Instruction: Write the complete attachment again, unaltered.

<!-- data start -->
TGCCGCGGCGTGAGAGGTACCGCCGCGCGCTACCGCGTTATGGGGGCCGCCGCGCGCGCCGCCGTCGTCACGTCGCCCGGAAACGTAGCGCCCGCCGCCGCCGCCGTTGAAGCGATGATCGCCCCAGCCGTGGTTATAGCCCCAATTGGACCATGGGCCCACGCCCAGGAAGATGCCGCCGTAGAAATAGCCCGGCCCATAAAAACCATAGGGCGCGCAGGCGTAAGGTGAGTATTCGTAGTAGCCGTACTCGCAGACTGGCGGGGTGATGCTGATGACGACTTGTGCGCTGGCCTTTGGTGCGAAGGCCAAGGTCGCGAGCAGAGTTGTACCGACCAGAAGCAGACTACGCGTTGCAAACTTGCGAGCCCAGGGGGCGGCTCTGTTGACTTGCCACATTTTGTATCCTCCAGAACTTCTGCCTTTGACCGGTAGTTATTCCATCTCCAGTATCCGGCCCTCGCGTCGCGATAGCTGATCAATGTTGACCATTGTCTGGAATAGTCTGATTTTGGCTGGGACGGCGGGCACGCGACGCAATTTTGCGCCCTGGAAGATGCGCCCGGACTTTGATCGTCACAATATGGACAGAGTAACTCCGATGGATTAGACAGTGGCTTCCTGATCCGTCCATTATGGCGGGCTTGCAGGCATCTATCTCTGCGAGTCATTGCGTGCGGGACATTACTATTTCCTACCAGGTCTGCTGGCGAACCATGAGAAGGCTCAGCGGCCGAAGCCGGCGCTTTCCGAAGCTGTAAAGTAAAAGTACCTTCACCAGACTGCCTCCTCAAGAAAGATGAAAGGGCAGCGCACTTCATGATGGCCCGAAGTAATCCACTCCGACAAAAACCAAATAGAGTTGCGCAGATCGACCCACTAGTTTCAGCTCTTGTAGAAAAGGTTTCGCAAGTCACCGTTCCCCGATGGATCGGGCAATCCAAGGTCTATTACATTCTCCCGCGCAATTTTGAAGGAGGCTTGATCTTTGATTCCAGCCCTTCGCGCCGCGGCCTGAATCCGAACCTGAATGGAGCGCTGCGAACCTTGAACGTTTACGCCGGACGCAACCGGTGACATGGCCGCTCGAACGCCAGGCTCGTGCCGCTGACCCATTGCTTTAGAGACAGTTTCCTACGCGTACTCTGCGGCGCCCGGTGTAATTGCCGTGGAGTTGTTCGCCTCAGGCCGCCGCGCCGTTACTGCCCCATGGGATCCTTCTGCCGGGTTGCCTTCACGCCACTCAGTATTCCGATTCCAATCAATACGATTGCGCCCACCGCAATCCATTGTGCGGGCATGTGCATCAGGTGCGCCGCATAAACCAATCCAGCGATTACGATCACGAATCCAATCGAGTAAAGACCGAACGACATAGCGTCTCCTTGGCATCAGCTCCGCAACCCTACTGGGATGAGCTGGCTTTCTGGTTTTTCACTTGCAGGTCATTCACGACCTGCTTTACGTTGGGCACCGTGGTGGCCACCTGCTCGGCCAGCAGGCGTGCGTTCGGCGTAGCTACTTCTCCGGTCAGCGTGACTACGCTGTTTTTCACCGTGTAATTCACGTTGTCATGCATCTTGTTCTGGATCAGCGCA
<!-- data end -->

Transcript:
TGCCGCGGCGTGAGAGGTACCGCCGCGCGCTACCGCGTTATGGGGGCCGCCGCGCGCGCCGCCGTCGTCACGTCGCCCGGAAACGTAGCGCCCGCCGCCGCCGCCGTTGAAGCGATGATCGCCCCAGCCGTGGTTATAGCCCCAATTGGACCATGGGCCCACGCCCAGGAAGATGCCGCCGTAGAAATAGCCCGGCCCATAAAAACCATAGGGCGCGCAGGCGTAAGGTGAGTATTCGTAGTAGCCGTACTCGCAGACTGGCGGGGTGATGCTGATGACGACTTGTGCGCTGGCCTTTGGTGCGAAGGCCAAGGTCGCGAGCAGAGTTGTACCGACCAGAAGCAGACTACGCGTTGCAAACTTGCGAGCCCAGGGGGCGGCTCTGTTGACTTGCCACATTTTGTATCCTCCAGAACTTCTGCCTTTGACCGGTAGTTATTCCATCTCCAGTATCCGGCCCTCGCGTCGCGATAGCTGATCAATGTTGACCATTGTCTGGAATAGTCTGATTTTGGCTGGGACGGCGGGCACGCGACGCAATTTTGCGCCCTGGAAGATGCGCCCGGACTTTGATCGTCACAATATGGACAGAGTAACTCCGATGGATTAGACAGTGGCTTCCTGATCCGTCCATTATGGCGGGCTTGCAGGCATCTATCTCTGCGAGTCATTGCGTGCGGGACATTACTATTTCCTACCAGGTCTGCTGGCGAACCATGAGAAGGCTCAGCGGCCGAAGCCGGCGCTTTCCGAAGCTGTAAAGTAAAAGTACCTTCACCAGACTGCCTCCTCAAGAAAGATGAAAGGGCAGCGCACTTCATGATGGCCCGAAGTAATCCACTCCGACAAAAACCAAATAGAGTTGCGCAGATCGACCCACTAGTTTCAGCTCTTGTAGAAAAGGTTTCGCAAGTCACCGTTCCCCGATGGATCGGGCAATCCAAGGTCTATTACATTCTCCCGCGCAATTTTGAAGGAGGCTTGATCTTTGATTCCAGCCCTTCGCGCCGCGGCCTGAATCCGAACCTGAATGGAGCGCTGCGAACCTTGAACGTTTACGCCGGACGCAACCGGTGACATGGCCGCTCGAACGCCAGGCTCGTGCCGCTGACCCATTGCTTTAGAGACAGTTTCCTACGCGTACTCTGCGGCGCCCGGTGTAATTGCCGTGGAGTTGTTCGCCTCAGGCCGCCGCGCCGTTACTGCCCCATGGGATCCTTCTGCCGGGTTGCCTTCACGCCACTCAGTATTCCGATTCCAATCAATACGATTGCGCCCACCGCAATCCATTGTGCGGGCATGTGCATCAGGTGCGCCGCATAAACCAATCCAGCGATTACGATCACGAATCCAATCGAGTAAAGACCGAACGACATAGCGTCTCCTTGGCATCAGCTCCGCAACCCTACTGGGATGAGCTGGCTTTCTGGTTTTTCACTTGCAGGTCATTCACGACCTGCTTTACGTTGGGCACCGTGGTGGCCACCTGCTCGGCCAGCAGGCGTGCGTTCGGCGTAGCTACTTCTCCGGTCAGCGTGACTACGCTGTTTTTCACCGTGTAATTCACGTTGTCATGCATCTTGTTCTGGATCAGCGCA